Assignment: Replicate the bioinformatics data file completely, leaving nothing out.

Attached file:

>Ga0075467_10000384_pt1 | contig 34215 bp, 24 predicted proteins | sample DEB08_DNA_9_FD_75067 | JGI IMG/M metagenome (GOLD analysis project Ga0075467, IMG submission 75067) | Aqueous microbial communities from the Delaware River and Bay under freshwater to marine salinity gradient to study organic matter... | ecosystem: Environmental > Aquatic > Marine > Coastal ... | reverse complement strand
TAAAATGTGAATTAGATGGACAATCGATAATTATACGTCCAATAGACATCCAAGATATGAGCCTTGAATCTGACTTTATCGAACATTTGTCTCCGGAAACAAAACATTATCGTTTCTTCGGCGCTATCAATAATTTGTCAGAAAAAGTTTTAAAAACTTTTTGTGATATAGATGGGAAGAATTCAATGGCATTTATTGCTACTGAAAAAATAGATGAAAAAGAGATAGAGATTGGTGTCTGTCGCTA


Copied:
>Ga0075467_10000384_pt1 | contig 34215 bp, 24 predicted proteins | sample DEB08_DNA_9_FD_75067 | JGI IMG/M metagenome (GOLD analysis project Ga0075467, IMG submission 75067) | Aqueous microbial communities from the Delaware River and Bay under freshwater to marine salinity gradient to study organic matter... | ecosystem: Environmental > Aquatic > Marine > Coastal ... | reverse complement strand
TAAAATGTGAATTAGATGGACAATCGATAATTATACGTCCAATAGACATCCAAGATATGAGCCTTGAATCTGACTTTATCGAACATTTGTCTCCGGAAACAAAACATTATCGTTTCTTCGGCGCTATCAATAATTTGTCAGAAAAAGTTTTAAAAACTTTTTGTGATATAGATGGGAAGAATTCAATGGCATTTATTGCTACTGAAAAAATAGATGAAAAAGAGATAGAGATTGGTGTCTGTCGCTA